Single Black Female

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I was having breakfast in one of my favorite hamburger joints, Burger Boy, down on Burnett, when I looked up from the book I was reading and I noticed a single black female, short in stature, with long black hair and fake eyelashes sitting with her back to me at the lunch counter. She was wearing a black ball cap and a black leather jacket. The jacket had silver studs on the collar and along the half circle of each of the shoulders. She had on tight blue jeans and brown suede fringed moccasins that went half way up her well-shaped calves. There was a red leather purse with a gold chain sitting on the counter in front of her.

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She kept glancing at her cell phone as she patiently waited for her food too to arrive. She got it to go. When it came, she picked up the white plastic bag the waitress had placed before her and she stepped away from the counter.

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It was then that I witnessed the full effect of her great beauty as her face came into full view. She then made her way to the front door and departed. It was a moment.

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KMAC Couture

Launch Party

KMAC Couture is a wearable art runway show presented by KMAC Museum In Louisville, Kentucky each April. This event offers a unique way to experience the Museum.

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Everything Couture Here?

I walked into the party

my scarf it was apricot

I had one eye in the viewfinder

and the other rubbering around the room

the girls in their lavish dresses

were on display for all to see

A cupcake is a tasty treat

and the eye candy looked so sweet…

the gates of heaven must be open

I think I saw an angel just walk by.

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KMAC Museum, 715 W, Main Street, Louisville, Kentucky

All photos by Benn Bell

 

Walking in the Hood on a Snowy Day

What hood this is I think I know.

I walk and think while the hood fills up with snow.

Old Louisville is where I walk around

As the snow flakes fall gently to the ground

I linger here a while

And what I see makes me smile

The pretty little houses with the snow piled high

I  take a few pictures to remember by.

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The North Face

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Which Way did they go?

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Walking in the Hood on a Snowy Day

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Now that’s a horse of a different color

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Pegasus

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Believe

 

 

 

Christmas Cheer

Last night I went to a party put on by the Third Street Association here in Louisville, Kentucky. It was in a beautiful old Victorian home. For while I thought I was lost in the Ingmar Bergman film, Fanny and Alexander or the Short Story The Dead, by James Joyce. Such was the beauty of the home I went to and the magical quality of the experience.

Both the stories were about a Christmas celebration among family and friends in spacious beautiful old homes decorated for the occasion. Both stories were a celebration of the love of family and friends and the human nature we are all heir too.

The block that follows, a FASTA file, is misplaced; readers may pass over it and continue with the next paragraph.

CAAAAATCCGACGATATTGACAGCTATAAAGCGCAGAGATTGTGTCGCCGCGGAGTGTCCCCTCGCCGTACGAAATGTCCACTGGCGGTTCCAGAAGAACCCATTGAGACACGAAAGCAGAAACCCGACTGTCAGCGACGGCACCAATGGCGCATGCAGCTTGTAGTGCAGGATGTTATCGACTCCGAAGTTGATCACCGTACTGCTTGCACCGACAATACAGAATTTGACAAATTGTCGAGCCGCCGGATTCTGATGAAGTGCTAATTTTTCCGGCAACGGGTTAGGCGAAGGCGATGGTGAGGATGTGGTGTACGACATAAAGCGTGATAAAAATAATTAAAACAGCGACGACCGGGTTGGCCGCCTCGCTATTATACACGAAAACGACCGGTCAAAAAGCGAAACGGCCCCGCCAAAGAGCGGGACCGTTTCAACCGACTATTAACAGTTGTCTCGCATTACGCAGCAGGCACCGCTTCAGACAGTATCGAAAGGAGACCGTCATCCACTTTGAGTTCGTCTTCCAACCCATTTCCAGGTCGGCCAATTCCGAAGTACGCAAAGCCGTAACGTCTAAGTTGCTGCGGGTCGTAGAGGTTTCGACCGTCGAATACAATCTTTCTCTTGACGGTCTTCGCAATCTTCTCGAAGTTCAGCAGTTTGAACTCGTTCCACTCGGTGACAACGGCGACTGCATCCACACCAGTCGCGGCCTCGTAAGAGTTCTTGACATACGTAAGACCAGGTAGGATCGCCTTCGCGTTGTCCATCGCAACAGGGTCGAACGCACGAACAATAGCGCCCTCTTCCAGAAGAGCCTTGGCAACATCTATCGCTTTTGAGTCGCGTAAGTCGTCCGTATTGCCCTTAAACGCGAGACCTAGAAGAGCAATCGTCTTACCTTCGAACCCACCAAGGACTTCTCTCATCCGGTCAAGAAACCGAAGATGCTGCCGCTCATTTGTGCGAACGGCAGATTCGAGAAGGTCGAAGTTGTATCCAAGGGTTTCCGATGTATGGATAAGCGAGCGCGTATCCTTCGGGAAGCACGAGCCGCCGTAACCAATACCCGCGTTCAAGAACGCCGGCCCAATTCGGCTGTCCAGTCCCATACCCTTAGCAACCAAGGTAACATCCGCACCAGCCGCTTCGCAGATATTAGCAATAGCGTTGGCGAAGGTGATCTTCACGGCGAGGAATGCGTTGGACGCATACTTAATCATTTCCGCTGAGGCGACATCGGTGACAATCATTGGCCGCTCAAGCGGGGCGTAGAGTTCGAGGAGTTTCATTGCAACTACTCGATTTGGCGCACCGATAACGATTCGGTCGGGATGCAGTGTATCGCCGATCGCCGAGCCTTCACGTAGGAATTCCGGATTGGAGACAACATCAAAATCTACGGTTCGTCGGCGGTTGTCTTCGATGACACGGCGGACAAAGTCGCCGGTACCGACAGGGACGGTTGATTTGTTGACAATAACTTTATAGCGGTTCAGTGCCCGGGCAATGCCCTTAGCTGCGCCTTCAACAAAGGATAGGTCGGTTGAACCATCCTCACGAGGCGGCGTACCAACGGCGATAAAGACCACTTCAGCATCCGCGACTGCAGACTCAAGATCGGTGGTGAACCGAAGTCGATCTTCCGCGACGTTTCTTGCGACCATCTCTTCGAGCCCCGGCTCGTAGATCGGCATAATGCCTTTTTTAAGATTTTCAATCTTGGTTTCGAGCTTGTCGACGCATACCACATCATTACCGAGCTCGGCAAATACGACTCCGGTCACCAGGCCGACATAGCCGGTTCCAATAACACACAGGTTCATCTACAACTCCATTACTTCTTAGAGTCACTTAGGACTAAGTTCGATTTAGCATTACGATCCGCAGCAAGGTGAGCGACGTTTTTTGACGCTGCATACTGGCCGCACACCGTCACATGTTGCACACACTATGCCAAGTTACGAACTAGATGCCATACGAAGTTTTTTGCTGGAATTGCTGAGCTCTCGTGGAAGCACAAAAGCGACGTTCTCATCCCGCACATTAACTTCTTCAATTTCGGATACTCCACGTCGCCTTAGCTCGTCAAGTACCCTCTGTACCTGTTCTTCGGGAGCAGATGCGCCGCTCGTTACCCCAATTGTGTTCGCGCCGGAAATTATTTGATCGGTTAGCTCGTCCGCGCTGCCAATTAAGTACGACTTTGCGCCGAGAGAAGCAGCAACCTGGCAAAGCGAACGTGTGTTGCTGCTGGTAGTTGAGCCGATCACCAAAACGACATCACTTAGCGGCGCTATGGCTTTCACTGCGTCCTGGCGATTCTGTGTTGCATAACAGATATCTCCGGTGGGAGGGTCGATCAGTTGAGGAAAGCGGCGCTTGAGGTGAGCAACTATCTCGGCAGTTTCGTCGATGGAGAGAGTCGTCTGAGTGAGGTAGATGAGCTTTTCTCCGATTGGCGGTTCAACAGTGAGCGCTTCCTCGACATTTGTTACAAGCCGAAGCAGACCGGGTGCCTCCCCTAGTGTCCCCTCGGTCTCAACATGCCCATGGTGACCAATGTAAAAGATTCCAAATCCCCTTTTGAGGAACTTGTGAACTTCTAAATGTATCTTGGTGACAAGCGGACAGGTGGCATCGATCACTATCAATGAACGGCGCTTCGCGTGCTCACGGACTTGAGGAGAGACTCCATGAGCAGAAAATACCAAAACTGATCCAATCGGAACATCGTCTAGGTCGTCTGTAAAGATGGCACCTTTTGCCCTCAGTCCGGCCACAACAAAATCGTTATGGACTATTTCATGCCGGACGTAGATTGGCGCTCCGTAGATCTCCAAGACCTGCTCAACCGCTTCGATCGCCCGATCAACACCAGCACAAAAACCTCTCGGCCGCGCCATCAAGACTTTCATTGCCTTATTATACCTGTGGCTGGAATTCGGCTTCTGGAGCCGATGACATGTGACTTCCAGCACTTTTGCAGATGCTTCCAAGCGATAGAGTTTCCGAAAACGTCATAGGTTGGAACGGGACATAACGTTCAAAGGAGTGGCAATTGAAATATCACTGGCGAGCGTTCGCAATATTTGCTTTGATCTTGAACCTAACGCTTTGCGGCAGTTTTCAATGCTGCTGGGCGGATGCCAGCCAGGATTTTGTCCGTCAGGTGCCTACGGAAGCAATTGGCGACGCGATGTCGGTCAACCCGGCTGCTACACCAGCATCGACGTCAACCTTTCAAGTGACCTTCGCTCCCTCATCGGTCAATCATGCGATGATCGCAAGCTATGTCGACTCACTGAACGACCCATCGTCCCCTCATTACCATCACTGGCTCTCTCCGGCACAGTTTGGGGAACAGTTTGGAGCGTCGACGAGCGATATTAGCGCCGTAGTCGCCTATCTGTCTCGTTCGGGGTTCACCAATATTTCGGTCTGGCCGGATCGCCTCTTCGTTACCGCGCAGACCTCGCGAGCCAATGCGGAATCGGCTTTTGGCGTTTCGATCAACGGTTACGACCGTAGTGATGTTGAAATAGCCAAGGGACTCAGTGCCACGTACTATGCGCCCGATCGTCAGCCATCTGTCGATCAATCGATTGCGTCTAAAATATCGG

The House on Third was full of great Christmas cheer, fun, and laughter.

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Third Street Association – Photo by Benn Bell

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Fanny and Alexander a Film by Ingmar Bergman

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Third Street – Louisville

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Don’t shoot me I’m the piano player

Fanny and Alexander

From the Movie Fannie and Alexander

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Third Street

Fann and A

From the Movie Fanny and Alexander

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Third Street

The Dead

From the Movie The Dead Directed by John Houston

 

“His soul swooned softly as he heard the snow falling faintly through the universe and faintly falling, like the descent of their last end, upon all the living and the dead.”

-James Joyce from his short story, The Dead

THE COLORS OF FALL

Autumn is a second spring when every leaf is a flower.

-Albert Camus

So, I decided to take a walk in the park, This is what I saw:

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Cherokee Park, Louisville, Kentucky

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Cherokee Park

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Cherokee Park, Louisville, Kentucky

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Cherokee Park, Louisville, Kentucky

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Pavilion at the Top of Dog Hill

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Cherokee park, Louisville, Kentucky

PICASSO

Genius Loves Company

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Picasso Exhibition at the Grand Palais in Paris

SAMSUNG CAMERA PICTURES

Picasso Mania

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The Studio, Currently on display at the Speed Art Museum in Louisville, Kentucky

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Untitled Picasso Sculpture in Daley Plaza in Chicago

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Woman, Chicago Art Institute

Photo:  Benn Bell  Sculpture:  Picasso  Model: Ginger Bell

All Photos by Benn Bell

HENRY IV

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Is There Free Will?

There is in Louisville, Kentucky. You can find Free Will in Central Park, home of the country’s longest running Free Shakespeare in the Park.

Last night Kentucky Shakespeare, spearheaded by managing producer Matt Wallace, mounted another successful production of one of the bard’s history plays: Henry IV.